The Fight For Respectability and Freedom: American Life During The Second Great Awakening, Activism, and Women Run Tea Rooms in the 1830s.

Apr 4, 2024 | Art Insights

Seeking no favors because of our color nor patronage because of our needs, we knock at the bar of justice and ask for an equal chance.” –Mary Church Terrell 

Written By: Chiara Atoyebi

Photo of Mary Church Terrell and her daughter, Public Domain.

In 1860, approximately 500,000 free people of African descent lived in America. Not to be confused with freed people, those who were emancipated after the Civil War, these free African Americans, comprised 2 percent of the United States population and 9 percent of the Black population as a whole. It was not uncommon for African Americans to meet in private spaces to strategize for their liberation, worship, or simply commune as a family. Yet with the whispers of freedom being a possibility, African Americans began to convene at what would come to be known as Colored Conventions, to galvanize their political power. The inaugural Colored Convention in 1830 was held in response to Ohio’s exclusionary laws and anti-Black mob violence that had forced thousands of Black residents to flee the state. Shortly thereafter, a movement began. 

Photo In the Public Domain 

Between the years of 1830 and 1890, over 200 Colored Conventions convened offering a way for African Americans to gather and air their grievances. The conventions were attended by prominent Black leaders, writers, educators, and entrepreneurs, as well as tens of thousands of others who went unnamed. Although these conventions were largely attended by males where traditional values were prevalent, Black women frequently participated through their newspaper work, entrepreneurial activism, political commitments, and presence.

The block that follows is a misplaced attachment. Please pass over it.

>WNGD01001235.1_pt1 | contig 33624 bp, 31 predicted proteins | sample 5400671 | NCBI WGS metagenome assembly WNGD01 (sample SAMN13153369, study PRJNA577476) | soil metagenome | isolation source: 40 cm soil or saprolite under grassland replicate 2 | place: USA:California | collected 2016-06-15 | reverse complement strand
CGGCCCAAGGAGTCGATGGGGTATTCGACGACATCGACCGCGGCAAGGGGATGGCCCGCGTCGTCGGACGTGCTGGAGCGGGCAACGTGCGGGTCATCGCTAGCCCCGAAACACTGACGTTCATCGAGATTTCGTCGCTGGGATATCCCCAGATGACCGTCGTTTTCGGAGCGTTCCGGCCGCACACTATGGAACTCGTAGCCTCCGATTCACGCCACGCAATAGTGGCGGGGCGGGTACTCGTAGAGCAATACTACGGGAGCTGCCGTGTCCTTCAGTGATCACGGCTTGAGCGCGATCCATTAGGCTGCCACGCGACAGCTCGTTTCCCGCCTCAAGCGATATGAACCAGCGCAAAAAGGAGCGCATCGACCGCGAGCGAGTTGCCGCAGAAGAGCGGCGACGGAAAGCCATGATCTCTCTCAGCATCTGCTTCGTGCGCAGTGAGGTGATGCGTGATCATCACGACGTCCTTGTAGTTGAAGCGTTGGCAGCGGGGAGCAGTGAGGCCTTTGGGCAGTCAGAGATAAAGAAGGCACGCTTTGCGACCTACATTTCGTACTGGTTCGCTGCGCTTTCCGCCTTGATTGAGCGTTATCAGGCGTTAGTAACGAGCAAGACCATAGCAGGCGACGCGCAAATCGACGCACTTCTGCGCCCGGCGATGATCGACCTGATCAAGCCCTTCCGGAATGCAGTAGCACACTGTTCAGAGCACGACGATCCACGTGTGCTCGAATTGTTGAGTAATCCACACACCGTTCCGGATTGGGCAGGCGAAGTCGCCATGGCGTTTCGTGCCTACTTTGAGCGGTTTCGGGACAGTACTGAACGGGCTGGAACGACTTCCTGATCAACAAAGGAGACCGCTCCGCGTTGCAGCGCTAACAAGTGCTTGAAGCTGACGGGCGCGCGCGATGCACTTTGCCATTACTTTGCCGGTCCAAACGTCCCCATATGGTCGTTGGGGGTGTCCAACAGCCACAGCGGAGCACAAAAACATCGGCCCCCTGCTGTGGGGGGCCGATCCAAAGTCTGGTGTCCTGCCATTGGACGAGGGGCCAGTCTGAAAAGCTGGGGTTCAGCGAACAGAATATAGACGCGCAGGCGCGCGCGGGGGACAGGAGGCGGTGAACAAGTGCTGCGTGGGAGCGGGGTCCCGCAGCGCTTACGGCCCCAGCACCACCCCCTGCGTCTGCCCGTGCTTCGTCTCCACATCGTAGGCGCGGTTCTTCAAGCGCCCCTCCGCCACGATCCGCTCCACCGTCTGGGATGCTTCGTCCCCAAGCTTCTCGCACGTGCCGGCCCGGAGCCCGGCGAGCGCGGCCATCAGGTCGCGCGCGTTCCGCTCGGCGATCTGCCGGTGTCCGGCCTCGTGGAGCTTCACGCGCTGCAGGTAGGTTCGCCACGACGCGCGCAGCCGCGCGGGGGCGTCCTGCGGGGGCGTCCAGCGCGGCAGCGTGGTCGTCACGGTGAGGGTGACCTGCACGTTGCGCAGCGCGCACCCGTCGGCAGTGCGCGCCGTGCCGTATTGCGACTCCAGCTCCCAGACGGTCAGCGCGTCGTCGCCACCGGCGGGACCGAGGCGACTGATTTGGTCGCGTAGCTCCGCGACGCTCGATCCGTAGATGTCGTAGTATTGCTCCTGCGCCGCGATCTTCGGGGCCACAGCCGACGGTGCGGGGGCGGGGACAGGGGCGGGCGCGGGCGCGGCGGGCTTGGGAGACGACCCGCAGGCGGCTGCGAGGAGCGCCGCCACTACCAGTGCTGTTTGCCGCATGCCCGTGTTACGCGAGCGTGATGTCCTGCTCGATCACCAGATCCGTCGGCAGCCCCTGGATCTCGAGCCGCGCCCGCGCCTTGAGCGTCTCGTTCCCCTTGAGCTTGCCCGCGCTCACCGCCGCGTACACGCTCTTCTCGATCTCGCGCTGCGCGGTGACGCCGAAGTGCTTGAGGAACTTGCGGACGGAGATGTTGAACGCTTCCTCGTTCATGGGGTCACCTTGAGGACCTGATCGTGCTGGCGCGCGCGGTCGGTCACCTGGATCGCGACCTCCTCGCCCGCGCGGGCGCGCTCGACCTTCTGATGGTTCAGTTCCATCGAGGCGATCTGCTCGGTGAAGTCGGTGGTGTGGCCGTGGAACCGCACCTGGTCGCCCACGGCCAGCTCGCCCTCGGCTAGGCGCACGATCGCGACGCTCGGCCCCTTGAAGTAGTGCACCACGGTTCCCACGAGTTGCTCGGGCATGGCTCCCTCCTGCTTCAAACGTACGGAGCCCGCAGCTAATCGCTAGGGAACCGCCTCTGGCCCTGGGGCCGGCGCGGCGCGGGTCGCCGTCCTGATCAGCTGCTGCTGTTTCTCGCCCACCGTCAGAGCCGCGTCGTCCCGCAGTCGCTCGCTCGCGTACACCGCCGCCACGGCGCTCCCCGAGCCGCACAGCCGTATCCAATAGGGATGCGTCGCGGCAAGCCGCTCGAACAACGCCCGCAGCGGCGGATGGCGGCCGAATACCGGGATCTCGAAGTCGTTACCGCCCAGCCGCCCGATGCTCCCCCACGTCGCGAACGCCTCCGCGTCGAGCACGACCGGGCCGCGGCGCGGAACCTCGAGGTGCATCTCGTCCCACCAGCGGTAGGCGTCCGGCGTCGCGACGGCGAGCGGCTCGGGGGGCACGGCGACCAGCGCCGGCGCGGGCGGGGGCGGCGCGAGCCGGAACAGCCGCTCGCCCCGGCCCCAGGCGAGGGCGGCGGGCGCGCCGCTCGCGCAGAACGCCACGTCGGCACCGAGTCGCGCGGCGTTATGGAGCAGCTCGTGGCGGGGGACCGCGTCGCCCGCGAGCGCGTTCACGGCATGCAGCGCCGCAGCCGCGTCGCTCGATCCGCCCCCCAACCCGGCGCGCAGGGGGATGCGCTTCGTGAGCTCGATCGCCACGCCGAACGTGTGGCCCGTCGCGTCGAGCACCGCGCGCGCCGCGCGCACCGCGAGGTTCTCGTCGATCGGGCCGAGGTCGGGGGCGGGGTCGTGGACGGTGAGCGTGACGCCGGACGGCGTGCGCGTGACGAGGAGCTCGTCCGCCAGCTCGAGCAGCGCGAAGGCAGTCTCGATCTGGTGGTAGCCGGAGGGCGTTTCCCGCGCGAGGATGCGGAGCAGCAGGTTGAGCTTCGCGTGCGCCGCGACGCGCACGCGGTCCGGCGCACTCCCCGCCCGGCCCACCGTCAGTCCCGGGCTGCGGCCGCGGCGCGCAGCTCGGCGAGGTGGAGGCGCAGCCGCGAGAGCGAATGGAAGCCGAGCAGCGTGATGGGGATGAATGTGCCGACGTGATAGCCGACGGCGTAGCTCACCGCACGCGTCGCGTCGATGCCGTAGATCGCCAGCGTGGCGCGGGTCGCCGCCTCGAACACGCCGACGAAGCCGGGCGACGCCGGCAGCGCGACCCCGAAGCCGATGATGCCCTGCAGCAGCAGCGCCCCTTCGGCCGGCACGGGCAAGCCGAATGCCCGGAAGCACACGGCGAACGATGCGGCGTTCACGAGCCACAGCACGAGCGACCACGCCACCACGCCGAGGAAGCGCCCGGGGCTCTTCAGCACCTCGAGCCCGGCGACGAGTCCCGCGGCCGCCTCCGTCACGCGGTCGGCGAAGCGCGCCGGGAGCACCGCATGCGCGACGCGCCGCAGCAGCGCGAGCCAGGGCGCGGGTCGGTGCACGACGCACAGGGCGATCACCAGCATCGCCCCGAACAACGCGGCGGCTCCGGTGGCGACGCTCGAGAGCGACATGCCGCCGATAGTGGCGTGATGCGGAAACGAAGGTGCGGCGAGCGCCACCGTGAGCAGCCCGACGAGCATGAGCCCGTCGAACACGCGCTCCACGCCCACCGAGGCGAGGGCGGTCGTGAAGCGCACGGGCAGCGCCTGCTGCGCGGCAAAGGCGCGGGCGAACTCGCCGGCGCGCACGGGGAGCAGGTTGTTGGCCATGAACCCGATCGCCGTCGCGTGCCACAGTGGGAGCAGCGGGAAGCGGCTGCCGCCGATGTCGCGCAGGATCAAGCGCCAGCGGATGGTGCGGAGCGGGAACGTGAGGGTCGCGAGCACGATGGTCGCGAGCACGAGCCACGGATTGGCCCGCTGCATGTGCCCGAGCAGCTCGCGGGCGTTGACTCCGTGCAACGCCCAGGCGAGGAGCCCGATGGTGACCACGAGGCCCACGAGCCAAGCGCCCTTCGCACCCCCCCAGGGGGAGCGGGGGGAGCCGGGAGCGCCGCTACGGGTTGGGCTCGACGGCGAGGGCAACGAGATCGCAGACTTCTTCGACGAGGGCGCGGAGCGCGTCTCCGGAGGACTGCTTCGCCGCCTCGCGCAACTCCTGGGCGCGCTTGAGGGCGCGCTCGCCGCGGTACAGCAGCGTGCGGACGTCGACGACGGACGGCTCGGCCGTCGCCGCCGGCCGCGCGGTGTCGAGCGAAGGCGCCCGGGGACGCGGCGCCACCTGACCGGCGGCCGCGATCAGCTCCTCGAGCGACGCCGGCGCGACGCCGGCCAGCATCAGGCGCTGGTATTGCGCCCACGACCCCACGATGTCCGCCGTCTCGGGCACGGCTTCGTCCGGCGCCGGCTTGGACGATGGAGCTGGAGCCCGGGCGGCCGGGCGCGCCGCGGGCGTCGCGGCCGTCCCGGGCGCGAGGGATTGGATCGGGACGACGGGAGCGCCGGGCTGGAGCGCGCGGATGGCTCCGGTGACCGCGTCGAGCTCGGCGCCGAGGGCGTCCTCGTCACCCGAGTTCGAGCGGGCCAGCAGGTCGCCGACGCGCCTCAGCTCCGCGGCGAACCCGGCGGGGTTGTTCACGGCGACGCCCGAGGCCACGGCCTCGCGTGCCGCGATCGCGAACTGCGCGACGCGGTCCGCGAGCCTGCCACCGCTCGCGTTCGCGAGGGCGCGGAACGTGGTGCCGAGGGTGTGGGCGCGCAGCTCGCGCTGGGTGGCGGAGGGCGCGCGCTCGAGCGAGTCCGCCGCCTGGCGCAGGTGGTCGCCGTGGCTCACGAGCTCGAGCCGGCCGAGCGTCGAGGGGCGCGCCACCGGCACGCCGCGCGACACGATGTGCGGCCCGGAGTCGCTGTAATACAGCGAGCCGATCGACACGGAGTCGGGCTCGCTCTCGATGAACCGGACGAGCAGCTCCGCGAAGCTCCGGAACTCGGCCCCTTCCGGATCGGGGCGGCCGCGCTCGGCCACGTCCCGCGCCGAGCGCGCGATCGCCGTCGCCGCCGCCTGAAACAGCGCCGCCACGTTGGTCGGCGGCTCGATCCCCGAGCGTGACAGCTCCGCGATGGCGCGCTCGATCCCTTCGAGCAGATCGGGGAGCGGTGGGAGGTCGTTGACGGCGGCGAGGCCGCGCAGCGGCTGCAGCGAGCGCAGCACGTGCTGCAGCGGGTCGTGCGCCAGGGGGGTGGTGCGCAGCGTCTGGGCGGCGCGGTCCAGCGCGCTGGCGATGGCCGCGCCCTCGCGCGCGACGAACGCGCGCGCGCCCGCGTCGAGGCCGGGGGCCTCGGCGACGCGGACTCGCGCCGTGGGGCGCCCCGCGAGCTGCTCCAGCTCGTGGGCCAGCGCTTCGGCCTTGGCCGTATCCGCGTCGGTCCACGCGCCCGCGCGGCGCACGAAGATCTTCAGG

The 1830s: Ushering In The Second Great Awakening, Activism, and Tea Rooms 

An Advertisement for Mrs. Gardiner’s Boarding House, Public Domain.

The 1830s not only marked a boom in the industry involving the locomotive, but it was also a time of religious revival known as the Second Great Awakening. The Second Great Awakening was an “organizing process” that established a religious and educational infrastructure across the western frontier. This revivalist movement depended on the religious fervor of its participants, and meetings aimed at conversion in addition to reformation encouraged through institutions. This awakening was a significant movement that not only impacted America, but also inspired reformists in different parts of the world. They aimed to promote a purer form of Christianity that emphasized personal religious experience over hierarchical and ritualistic form of worship.